Directory of U.S. Military Rockets and Missiles
Appendix 4: Undesignated Vehicles
Brazo
 
Copyright © 2003 Andreas Parsch

Hughes Brazo

In 1972, Hughes and the U.S. Navy started the Brazo program to test the concept of an air-to-air ARM (Anti-Radar Missile). The project name Brazo was actually a kind of pun, because "brazo" is the Spanish word for English "arm". The Brazo missiles were AIM-7 Sparrow airframes modified by Hughes with a new broad-band passive radar seeker developed by the Naval Electronics Center. Brazo was to home on the strong radar emissions of enemy interceptors like the MiG-25 Foxbat.

Photo: Hughes
Brazo (w/o wings and fins)


In 1973, the USAF merged its own similar PAVE ARM program into Brazo and became responsible for test and evaluation. In April 1974, the first test flight of a Brazo against a BQM-34A Firebee target drone was successful. Four additional tests between October 1974 and January 1975, which included maximum-range head-on engagements, were also fully successful. However, the Brazo/PAVE ARM project did not result in a follow-on program to build an operational missile. One reason may have been that a pure passive radar guided missile is of somewhat limited utility. If the enemy uses fighters without a permanently emitting radar, Brazo would be useless.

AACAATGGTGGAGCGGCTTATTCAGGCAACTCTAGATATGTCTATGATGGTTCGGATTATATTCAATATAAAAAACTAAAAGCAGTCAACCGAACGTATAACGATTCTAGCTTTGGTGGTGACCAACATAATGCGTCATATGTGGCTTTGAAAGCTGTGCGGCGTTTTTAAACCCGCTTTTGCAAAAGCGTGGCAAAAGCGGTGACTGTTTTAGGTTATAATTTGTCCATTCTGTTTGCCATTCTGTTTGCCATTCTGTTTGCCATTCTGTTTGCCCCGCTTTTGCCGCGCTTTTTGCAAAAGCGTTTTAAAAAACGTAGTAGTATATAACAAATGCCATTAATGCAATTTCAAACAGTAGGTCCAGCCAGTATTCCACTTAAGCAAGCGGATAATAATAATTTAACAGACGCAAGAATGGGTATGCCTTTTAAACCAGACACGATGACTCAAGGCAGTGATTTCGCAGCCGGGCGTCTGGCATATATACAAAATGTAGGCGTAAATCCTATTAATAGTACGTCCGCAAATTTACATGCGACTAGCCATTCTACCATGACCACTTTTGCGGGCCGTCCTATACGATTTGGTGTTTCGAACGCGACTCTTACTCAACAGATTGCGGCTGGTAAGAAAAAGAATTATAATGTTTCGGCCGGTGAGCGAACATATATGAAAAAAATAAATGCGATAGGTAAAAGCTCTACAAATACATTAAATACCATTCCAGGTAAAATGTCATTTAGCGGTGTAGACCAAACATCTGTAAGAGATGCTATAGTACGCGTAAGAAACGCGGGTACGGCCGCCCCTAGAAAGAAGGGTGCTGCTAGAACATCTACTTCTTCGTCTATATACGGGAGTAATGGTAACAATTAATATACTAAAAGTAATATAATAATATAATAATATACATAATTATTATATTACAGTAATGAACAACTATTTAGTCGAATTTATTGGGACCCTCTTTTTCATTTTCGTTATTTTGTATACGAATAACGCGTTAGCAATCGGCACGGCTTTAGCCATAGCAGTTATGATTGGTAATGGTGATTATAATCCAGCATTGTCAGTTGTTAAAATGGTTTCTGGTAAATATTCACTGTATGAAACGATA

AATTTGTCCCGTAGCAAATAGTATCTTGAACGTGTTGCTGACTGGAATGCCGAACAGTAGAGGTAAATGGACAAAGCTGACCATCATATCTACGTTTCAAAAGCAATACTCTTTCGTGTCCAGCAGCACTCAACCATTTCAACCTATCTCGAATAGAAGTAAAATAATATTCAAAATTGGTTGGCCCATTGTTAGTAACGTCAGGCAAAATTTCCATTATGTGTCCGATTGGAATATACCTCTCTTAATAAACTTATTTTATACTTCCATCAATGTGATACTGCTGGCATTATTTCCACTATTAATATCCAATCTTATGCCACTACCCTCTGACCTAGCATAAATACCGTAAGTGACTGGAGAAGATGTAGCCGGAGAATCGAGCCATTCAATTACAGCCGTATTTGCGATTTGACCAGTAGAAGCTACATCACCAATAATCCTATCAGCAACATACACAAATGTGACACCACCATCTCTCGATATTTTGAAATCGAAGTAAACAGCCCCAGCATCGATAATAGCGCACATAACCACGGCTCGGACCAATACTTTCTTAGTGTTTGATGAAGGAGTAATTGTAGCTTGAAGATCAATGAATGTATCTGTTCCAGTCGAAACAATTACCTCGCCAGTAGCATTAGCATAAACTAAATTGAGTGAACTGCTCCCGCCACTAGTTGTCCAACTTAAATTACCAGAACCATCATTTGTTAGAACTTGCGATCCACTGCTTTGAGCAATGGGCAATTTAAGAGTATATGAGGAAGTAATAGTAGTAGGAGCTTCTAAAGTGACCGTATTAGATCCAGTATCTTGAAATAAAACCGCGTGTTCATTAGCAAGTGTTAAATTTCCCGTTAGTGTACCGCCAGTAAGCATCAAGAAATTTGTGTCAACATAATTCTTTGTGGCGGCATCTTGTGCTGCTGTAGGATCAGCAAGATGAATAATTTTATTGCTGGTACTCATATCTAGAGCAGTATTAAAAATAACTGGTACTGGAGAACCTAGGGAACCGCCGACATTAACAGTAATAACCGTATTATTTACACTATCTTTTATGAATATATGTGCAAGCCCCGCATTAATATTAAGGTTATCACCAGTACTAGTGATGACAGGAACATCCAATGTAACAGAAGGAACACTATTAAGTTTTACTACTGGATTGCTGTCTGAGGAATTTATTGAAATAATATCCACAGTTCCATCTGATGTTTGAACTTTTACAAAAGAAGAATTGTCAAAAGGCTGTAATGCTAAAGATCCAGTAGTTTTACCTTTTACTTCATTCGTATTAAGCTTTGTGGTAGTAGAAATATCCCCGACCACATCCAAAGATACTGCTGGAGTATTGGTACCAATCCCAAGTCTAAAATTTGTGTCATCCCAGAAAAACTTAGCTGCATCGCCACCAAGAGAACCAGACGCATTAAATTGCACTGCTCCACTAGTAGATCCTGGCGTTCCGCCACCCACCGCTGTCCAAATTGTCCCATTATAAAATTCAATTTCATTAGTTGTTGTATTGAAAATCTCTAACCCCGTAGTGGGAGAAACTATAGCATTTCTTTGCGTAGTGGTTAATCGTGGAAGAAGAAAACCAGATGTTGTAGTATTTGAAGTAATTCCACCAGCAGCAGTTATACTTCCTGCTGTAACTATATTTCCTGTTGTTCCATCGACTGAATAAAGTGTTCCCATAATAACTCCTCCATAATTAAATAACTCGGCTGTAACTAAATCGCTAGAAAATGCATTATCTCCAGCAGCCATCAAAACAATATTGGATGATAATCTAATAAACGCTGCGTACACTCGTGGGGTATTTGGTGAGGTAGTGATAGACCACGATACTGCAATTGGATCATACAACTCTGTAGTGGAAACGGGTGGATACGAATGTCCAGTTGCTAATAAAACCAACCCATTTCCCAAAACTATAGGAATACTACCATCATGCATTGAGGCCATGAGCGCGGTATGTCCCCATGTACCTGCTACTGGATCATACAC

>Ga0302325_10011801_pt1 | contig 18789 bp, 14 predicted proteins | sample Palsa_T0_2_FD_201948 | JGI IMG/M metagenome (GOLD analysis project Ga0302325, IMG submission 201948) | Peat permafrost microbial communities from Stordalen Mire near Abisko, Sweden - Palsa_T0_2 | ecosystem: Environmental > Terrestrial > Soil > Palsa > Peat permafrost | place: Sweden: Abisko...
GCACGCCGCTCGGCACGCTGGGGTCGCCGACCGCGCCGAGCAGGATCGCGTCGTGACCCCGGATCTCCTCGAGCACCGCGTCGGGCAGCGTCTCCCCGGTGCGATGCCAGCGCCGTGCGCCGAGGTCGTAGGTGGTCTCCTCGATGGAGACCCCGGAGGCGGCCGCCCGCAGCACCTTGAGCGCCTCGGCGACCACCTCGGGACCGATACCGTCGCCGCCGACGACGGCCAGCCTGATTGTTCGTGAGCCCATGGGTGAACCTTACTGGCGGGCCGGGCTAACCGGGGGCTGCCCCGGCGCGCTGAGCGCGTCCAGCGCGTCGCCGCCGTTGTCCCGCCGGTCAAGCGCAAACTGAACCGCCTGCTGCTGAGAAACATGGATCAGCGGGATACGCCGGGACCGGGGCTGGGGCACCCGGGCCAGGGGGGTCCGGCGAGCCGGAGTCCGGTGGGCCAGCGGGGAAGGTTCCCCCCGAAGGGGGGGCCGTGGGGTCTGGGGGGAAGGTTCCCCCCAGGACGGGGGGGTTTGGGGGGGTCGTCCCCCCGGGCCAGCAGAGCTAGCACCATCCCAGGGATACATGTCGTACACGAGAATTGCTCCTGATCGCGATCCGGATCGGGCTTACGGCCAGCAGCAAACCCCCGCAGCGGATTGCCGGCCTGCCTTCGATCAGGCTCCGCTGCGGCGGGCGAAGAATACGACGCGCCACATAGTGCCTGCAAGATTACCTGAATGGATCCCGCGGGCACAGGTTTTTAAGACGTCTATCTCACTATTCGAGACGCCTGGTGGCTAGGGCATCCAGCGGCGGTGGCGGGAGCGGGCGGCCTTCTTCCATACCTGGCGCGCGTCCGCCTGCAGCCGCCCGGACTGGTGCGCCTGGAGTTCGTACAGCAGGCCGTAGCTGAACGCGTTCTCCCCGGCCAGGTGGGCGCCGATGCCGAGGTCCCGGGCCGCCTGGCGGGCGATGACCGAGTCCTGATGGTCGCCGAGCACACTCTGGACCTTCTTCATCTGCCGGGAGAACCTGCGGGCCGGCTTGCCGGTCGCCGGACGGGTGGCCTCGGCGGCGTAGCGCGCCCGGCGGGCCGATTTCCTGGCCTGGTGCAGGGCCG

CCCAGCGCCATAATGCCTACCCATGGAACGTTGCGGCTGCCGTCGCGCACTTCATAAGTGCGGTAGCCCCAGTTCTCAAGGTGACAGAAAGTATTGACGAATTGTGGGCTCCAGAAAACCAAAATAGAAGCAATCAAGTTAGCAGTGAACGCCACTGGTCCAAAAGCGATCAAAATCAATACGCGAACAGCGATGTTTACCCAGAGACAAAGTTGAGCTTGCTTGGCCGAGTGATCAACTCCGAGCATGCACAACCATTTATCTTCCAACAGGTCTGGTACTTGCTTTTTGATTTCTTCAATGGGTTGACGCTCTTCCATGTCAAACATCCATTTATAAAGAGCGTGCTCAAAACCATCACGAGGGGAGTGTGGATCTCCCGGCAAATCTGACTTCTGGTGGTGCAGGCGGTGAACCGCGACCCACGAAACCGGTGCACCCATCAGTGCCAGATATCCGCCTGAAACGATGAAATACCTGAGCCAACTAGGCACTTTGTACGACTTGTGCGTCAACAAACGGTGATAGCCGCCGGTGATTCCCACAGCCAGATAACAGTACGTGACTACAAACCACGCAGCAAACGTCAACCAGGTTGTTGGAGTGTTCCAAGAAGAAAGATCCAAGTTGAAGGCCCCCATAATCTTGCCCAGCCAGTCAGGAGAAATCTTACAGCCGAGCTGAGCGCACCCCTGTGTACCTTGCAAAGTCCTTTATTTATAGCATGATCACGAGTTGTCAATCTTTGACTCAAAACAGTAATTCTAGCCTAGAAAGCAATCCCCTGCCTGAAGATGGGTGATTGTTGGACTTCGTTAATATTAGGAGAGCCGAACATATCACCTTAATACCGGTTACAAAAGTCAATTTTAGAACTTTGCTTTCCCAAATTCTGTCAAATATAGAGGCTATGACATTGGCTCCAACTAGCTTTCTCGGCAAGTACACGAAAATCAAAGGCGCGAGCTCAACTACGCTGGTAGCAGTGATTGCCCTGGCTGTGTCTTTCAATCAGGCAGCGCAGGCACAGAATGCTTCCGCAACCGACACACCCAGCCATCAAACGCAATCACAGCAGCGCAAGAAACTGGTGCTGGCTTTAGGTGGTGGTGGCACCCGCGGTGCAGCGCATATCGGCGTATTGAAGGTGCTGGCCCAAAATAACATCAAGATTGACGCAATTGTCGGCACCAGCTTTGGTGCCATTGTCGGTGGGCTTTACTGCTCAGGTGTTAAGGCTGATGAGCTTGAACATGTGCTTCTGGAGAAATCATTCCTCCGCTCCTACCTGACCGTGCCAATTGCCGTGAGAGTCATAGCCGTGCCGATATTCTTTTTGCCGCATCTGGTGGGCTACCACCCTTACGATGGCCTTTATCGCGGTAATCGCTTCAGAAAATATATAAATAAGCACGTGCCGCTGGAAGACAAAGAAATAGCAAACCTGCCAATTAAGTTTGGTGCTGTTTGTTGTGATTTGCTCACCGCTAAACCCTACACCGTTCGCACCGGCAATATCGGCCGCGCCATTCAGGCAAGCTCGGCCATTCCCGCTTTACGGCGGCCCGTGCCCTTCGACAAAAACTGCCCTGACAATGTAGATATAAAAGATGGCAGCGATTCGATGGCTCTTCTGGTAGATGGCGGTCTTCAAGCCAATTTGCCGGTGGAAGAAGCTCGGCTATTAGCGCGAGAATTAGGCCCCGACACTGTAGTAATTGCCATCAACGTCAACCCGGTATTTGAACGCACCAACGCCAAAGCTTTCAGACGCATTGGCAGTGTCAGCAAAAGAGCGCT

Specifications

Note: Data given by several sources show slight variations. Figures given below may therefore be inaccurate!

Data for Brazo (based on AIM-7E Sparrow airframe):

Length3.66 m (144 in)
Wingspan1.02 m (40 in)
Finspan0.81 m (32 in)
Diameter0.203 m (8 in)
SpeedMach 4
Range30 km (16 nm)
PropulsionRocketdyne MK 38/MK 52 solid rocket
Warhead30 kg (65 lb) MK 38 continuous rod

Main Sources

[1] Bill Gunston: "The Illustrated Encyclopedia of Rockets and Missiles", Salamander Books Ltd, 1979
[2] Norman Friedman: "US Naval Weapons", Conway Maritime Press, 1983
[3] R.T. Pretty, D.H.R. Archer (eds.): "Jane's Weapon Systems 1972-73", Jane's, 1973


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Last Updated: 7 May 2003